I'm completing my PhD with the Spatial Sciences Group in the School of Biological Sciences at The University of Adelaide in collaboration with Bush Heritage Australia. My research will be conducted at Bush Heritage’s Bon Bon and Boolcoomatta reserves in South Australia.
Remote sensing is a method of collecting information about an area without needing to collect direct on-ground measurements. Photographs provide an easy to understand example of remote sensing - typical platforms used to collect this data include satellites, aircraft and drones. There are several benefits to observing a site with these techniques – including the large area that can be measured and the lack of observer error and bias.
In arid regions, satellite images are commonly used for monitoring land condition. However, monitoring programmes generally focus on condition from the perspective of pastoralism. While an area may be healthy from the perspective of promoting high pastoral productivity, this doesn’t necessarily indicate that the condition of the area is good from a conservation or biodiversity perspective.
This is where my research sits – looking at how remote sensing can be used for monitoring arid land condition for the purpose of conservation.
Visiting Boolcoomatta for the first time in October, soon after the station had received close to 80 mm of rain over the previous month, was a great experience. There was vigorous vegetation growth and birds were present in abundance.
The uncharacteristic condition of the landscape on my first trip became clear when I returned in March, with early responding vegetation now posing as dry, thorny obstacles. Disappointingly, the comparative lack of bird calls was also clear.
This time I was working with the Unmanned Research Aircraft Facility at Adelaide University. We were looking at mapping erosion gullies using drone imagery – a pertinent topic for consideration following such significant rainfall.
We used LiDAR (Light Detection and Ranging) as well as regular red-green-blue (RGB) imagery to map erosion gullies in 3D. By taking several measurements over time, the change in the land surface between dates can be determined. We will test the potential of both methods for providing data that would allow the progression of erosion to be monitored.
Bon Bon – drone-based vegetation surveys
My first trip to Bon Bon was also in March, where I collected the first data for my research - drone surveys of several one-hectare plots around the reserve.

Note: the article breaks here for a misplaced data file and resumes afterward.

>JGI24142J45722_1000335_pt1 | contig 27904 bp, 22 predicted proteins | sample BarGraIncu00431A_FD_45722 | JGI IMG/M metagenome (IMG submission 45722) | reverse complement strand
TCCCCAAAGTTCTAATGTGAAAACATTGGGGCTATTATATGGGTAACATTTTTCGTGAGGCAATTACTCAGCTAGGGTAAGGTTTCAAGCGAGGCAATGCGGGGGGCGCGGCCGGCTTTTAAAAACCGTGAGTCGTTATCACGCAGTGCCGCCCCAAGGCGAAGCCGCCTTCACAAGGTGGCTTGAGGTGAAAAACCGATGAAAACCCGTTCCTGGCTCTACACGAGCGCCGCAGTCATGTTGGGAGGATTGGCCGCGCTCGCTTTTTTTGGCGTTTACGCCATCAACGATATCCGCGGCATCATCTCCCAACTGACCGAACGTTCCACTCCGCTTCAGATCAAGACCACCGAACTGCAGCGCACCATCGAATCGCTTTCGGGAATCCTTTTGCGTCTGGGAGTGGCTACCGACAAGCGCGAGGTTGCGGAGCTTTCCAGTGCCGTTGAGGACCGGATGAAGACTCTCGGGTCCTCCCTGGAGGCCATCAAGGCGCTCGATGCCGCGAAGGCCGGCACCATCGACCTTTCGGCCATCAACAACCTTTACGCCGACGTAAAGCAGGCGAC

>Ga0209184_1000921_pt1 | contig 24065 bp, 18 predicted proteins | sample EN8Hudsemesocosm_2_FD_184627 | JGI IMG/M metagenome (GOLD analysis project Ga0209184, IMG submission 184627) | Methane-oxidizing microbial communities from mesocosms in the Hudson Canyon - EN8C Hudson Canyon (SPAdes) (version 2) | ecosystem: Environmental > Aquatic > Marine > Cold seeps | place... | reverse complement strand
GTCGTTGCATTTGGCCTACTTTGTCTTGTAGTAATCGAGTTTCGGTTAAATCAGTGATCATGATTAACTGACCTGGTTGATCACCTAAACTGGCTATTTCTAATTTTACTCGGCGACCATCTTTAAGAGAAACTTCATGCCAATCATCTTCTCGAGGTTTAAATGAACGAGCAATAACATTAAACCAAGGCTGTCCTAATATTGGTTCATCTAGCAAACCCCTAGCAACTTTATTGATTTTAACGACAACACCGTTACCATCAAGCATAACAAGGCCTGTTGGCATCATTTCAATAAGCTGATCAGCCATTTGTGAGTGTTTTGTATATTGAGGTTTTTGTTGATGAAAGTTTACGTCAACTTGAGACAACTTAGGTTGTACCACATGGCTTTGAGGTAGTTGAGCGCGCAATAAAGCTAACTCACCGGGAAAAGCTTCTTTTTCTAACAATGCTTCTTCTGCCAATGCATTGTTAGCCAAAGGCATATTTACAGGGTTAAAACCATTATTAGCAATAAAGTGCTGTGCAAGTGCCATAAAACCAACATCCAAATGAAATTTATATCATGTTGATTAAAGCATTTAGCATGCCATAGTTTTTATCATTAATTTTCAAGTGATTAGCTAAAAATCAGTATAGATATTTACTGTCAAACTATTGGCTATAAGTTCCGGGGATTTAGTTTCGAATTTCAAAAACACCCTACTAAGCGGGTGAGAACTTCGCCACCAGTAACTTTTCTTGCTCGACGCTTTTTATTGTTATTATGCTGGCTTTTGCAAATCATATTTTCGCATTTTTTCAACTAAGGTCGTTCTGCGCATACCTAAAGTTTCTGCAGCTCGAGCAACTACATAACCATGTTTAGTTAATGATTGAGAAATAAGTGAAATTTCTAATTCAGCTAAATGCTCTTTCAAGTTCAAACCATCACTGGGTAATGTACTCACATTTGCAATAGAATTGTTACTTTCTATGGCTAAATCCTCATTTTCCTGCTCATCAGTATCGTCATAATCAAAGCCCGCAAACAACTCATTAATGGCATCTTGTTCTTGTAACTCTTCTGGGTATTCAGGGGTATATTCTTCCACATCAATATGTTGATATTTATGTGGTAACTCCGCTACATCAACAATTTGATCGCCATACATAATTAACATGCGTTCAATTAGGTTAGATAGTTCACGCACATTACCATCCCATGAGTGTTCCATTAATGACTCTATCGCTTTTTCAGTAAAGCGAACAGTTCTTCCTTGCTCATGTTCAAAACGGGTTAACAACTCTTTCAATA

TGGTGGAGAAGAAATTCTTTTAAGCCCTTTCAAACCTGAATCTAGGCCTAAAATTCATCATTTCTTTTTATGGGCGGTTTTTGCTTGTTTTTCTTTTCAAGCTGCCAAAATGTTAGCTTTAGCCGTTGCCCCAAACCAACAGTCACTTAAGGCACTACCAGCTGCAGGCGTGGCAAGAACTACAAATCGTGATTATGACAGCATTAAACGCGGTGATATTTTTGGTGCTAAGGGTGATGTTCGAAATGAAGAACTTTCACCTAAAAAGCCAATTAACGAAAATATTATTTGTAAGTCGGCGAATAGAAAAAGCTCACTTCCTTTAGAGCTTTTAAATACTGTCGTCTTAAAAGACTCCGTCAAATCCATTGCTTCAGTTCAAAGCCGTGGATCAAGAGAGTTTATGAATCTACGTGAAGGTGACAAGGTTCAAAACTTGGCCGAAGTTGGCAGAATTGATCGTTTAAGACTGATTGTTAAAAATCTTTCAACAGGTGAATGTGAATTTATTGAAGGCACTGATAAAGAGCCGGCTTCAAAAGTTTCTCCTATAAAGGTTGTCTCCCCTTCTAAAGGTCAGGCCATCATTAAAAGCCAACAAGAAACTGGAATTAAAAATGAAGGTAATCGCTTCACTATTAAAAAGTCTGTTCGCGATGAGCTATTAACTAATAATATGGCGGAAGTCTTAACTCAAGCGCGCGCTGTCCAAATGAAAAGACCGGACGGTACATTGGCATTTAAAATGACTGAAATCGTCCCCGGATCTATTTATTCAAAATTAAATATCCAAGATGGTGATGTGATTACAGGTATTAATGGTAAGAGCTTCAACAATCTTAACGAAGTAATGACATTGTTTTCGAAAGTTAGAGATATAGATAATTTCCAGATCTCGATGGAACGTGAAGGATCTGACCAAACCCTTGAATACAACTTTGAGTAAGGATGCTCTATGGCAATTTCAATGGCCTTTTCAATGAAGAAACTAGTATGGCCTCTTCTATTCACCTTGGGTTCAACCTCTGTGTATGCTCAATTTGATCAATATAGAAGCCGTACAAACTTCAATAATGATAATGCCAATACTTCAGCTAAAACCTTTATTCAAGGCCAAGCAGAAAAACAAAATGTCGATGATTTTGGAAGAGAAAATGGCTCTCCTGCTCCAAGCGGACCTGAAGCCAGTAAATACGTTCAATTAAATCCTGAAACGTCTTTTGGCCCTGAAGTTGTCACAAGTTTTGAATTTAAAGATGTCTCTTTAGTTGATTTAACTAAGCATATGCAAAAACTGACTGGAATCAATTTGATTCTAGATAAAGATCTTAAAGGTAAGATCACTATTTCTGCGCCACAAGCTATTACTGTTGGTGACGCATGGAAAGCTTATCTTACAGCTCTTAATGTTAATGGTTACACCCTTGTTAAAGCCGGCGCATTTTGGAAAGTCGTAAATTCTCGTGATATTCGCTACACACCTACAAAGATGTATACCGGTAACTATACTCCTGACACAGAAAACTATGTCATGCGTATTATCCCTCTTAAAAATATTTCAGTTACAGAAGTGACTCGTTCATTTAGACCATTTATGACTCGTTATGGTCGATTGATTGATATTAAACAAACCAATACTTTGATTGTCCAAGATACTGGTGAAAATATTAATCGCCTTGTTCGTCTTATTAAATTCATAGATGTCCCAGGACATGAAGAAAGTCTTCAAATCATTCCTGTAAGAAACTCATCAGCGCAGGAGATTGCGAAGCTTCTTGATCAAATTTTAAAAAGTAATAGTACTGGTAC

As mentioned earlier, current remote sensing programmes for rangeland vegetation monitoring don’t necessarily take biodiversity and conservation into account. This is partially because the assessment of indicators for biodiversity, such as species diversity, tree canopy health, shrub cover, etc., requires relatively high-resolution imagery. This is difficult to achieve with freely available satellite imagery.
Flying the drone at 30 m above the ground, a one-hectare area was able to be captured in around seven minutes. The image captured had individual pixels that each represent less than one square centimetre on the ground.
Into the future
In the first written component of my project, I'm looking at traditional indicators for ecological diversity and assessing the current development of remote sensing methods for each. Remote sensing methods can range from fully operational (employed in monitoring programmes), through to purely conceptual. Identifying which indicators can benefit from remote sensing is essential in pushing research and development and ensuring the progression of new techniques through research and testing phases into operational monitoring programmes.
Based on the drone data collected at Bon Bon, in another section of my research I will make a comparison between the information that can be extracted from this imagery and information that is collected using Bush Heritage’s line-intercept monitoring protocol.
I will also use remotely sensed data to observe how vegetation at Bon Bon and Boolcoomatta has changed since their acquisition by Bush Heritage. I'll then investigate how any change in vegetation is related to management actions and climatic variables. If this research can provide a better understanding of how different management and natural variables affect vegetation and biodiversity it will assist Bush Heritage and other management groups in managing land to maintain and restore natural conditions.
This project is being partially supported by the Thyne Reid Foundation